Please use this identifier to cite or link to this item: http://localhost:8081/xmlui/handle/123456789/5638
Authors: Kumari, Kamlesh
Issue Date: 1989
Abstract: • The thesis is devoted to a detailed theoretical study of the thermodynamical and dynamical properties of spin glasses. The, thermodynamics of spin glasses ha,s been studied very intensively in the past 15 years. But the focus of this work has been the infinite-ranged model, for which a variety of fascinating ideas have emerged. In this thesis our interest is mainly in short-ranged spin glasses, The most powerful method for studying short-ranged spin glasses has been the Monte-Carlo simulations. Though this method has provided very useful and reliable information about the behaviour of spin glassess, it fails to provide the physical understanding of the phenomena in simple terms. With this viowi we have investiga-ted in details another kind of approximations that seems well suited to short-ranged spin glasses. This approximation is obtained when the number of spin components n is allowed to become infinitely large. It is much like the usual Hartree-Fock approximations though there are some differences which prove quite significant from a numerical computational point of view. The basic physical idea that this scheme allows us to investigate in detail is the one enunciated by Anderson quite some time ago. Working with the linearised meanfield theory of magnetism► he pointed out a cruicia.l difference between the phase transitions in uniform and disordered systems. Since in disordered system the interaction matrix can have localised v) eigenstates (modes) ► the nature of instability leading to condensation in these modes is very different. For example, if the highest modes which is most favourable for condensation in the linearised theory happens to be localised, the corres-ponding staggered susceptibility must got renormalised as con- densation cannot occur in localised modes. The nature of this renormal is at ion which occur through mode-mode interaction was physically demonstrated by Hertz p Fleishman and Anderson. However., these authors restricted themselves to qualitative features and to temperatures above the condensation point. We have reformulated their work.. through n 4c- limit in a form which is suitable for numerical work. We have also formulated a possible form for the theory below the condensation tempera-ture. We have then carried out some numerical work for two and three dimensional systems. However due to limitations on our computational facilities t our calculation are restricted to small system sizes only. We could not go to sizes where the interplay of various physical features of this problem should become clearly visible. Further our numerical work remains restricted to high temperatures only. At low temperatures' as in other numerical schemes e.g. Monte—Carlo or mean field equations: we are plagued by difficulties associated with multi-plycity of solutions. At high temperatures,we have calculated a variety of. linear susceptibilities and spin glass susceptibi-lity. The idea is that by examining various staggered suscepti-bilit$esi one should get ap idea about the ordering tendencies in the system. Furthermore., it should allow us to understand the nature of renormalisation that occurs for susceptibilities corresponding to localised modes. Though the limited calcula- tions on small systems do not give convencing conclusions, we feel that with the extension of computing facilities., which allow procession computations on large systems' one will get further useful insights into spin glass freezing process. The dynamics of spin glasses has also been studied extensively by mean field methods, Monte Carlo methods and field theoretic techniques. Most of the analytical work has been done on the soft-spin models., as on those models the machinary of classical statistical dynamics can be utilised. In this thesis 9 we have chosen to work with fixed length planar. and vector spins. Starting from Langevin equations for such systems► we have formulated the appropriate Fokker- .Planck equations for the distribution functions. These equations are in turn used to derive equations for the correlation functions (CF) and response functions (RF) . One way to deal with these equations, which are essentially a hierarchy of equations relating lower order 'CF' S with higher order ones' is to adopt a decoupling procedure which truncates this hierarchy. Using this decoupling at the lowest levels one recovers the result of Edwards and Anderson on viscosity renormalisation. Our treatment of vector spins shows how this procedure leads to a systematic derivation of the physical results of Edwards and Anderson.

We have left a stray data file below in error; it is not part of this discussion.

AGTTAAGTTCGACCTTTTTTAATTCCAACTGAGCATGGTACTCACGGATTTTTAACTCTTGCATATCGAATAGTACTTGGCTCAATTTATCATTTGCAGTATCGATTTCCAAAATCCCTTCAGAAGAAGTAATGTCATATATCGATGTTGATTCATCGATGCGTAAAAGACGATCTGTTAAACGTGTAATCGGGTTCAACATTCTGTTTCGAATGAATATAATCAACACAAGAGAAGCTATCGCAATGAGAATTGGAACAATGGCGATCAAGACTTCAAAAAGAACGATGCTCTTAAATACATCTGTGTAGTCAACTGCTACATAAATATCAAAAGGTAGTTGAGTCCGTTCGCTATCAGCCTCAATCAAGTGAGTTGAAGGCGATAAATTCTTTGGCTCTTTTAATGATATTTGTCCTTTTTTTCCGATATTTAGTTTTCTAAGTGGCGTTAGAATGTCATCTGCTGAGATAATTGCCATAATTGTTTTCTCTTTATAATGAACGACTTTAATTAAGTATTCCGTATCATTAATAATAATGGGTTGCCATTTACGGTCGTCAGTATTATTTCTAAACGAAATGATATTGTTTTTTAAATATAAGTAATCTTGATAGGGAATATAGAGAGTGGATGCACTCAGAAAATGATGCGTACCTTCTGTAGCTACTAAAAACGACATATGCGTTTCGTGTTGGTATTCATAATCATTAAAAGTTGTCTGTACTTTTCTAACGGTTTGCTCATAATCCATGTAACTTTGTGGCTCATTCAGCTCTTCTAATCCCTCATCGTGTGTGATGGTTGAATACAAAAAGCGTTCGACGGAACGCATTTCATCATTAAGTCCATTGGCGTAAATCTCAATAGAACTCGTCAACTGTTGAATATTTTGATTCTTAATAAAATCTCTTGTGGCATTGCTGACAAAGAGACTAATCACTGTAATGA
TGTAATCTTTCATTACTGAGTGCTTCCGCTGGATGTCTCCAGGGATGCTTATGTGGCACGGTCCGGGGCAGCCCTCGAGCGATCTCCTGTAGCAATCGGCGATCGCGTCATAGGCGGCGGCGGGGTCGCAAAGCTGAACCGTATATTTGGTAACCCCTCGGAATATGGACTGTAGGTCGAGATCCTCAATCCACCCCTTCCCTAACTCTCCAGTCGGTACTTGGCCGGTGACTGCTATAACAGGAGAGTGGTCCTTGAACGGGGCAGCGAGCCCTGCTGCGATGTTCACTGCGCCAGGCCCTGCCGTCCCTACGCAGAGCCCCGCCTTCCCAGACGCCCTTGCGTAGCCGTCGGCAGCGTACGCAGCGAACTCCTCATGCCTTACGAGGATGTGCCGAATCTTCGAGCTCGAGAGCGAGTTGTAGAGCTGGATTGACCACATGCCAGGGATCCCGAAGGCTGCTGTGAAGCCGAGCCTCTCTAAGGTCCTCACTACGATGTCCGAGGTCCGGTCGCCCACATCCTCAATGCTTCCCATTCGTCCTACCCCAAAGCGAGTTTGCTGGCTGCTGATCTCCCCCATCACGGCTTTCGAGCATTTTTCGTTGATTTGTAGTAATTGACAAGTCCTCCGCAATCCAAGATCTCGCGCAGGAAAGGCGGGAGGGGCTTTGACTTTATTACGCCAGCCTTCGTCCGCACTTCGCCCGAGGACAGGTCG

Other Identifiers: Ph.D
Research Supervisor/ Guide: Kumar, Deepak
metadata.dc.type: Doctoral Thesis
Appears in Collections:DOCTORAL THESES (Physics)

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